This song is classic Def Leppard. Featuring a howling falsetto, and thunderous drums rattling behind the guitars, ‘Animal’ emerges like a panther prowling in the wilderness, which given the band’s given name, is pretty fitting. The track is littered with pulsating, hysteria-driven guitar hooks, bolstered by Elliott’s explosive vocal delivery, and presented with a collection of barbed bass licks.

The band were improving as a collective of stadium rockers, and the feistily positioned five-piece were poised to become better suited to writing numbers of a more romantic nature. Lifelong Queen fans, the group were beginning to understand the importance of the music in question, creating a sense of purpose in their quest for diversity.

9. ‘Two Steps Behind’

Def Leppard were diversifying as an outfit, and with ‘Two Steps Behind’, they were enjoying the milieu of acoustic rock. The pastoral, piercing backdrop is perfect for the yearning, forlorn vocal delivery. In its own way, the track showed the men for the romantic people that they were. It was unfashionable for metal rockers to show such a heartfelt display to the people in their lives, considering it a fad of the pop contingent, but Def Leppard were comfortable in their own skin to let a little tenderness into the proceedings.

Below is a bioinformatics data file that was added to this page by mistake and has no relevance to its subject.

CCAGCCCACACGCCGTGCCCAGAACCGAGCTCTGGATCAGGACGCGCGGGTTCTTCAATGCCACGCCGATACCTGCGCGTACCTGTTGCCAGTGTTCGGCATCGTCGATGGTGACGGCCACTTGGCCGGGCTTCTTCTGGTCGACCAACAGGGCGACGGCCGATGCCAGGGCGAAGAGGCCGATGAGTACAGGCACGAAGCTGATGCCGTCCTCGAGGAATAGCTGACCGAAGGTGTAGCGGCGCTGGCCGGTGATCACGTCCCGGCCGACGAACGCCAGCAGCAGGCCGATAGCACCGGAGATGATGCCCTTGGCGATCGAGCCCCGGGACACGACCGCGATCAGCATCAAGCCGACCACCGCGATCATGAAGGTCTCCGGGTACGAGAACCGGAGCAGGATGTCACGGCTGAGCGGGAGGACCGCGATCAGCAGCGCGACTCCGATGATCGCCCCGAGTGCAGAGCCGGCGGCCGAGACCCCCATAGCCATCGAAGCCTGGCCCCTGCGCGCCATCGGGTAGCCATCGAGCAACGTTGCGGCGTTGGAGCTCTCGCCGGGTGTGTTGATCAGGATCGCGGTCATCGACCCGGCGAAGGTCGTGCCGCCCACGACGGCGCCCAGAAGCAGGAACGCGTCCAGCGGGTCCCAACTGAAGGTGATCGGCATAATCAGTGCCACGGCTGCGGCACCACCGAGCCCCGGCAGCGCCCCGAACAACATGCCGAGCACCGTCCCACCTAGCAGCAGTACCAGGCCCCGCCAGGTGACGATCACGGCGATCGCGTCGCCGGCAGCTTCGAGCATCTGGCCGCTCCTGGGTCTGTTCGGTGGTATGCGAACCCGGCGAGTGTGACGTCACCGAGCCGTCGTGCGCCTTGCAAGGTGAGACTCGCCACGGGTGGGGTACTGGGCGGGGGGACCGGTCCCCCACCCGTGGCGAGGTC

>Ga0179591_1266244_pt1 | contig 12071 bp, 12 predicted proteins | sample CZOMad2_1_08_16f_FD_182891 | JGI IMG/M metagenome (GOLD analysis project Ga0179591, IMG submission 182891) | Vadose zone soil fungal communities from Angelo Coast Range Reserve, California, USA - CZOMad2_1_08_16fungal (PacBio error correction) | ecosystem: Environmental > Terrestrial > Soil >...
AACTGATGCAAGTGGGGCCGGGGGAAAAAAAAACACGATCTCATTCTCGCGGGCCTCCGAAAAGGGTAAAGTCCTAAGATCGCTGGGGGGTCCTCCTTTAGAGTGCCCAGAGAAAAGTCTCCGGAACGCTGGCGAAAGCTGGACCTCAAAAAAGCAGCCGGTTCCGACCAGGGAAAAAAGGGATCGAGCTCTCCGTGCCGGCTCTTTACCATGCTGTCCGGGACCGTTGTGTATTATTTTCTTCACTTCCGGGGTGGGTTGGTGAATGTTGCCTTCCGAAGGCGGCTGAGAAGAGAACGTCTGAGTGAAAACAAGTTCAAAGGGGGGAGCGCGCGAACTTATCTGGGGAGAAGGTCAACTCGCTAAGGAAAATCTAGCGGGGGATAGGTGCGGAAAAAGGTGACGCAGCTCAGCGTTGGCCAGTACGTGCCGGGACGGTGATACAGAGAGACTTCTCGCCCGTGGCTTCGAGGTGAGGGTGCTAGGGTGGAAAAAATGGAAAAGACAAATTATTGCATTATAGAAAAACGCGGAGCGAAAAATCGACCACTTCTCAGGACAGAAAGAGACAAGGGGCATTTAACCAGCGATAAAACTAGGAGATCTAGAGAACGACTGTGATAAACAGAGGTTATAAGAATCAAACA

The band are savvy enough to let Elliott take on the majority of the duties, keenly aware that his efforts are strong in their outlook and resolve. The backdrop is plain but understated, the chiming arpeggios lushly capturing the essence of the work in question. But it was never in the band’s interests to come across as towering when they had so much more to offer.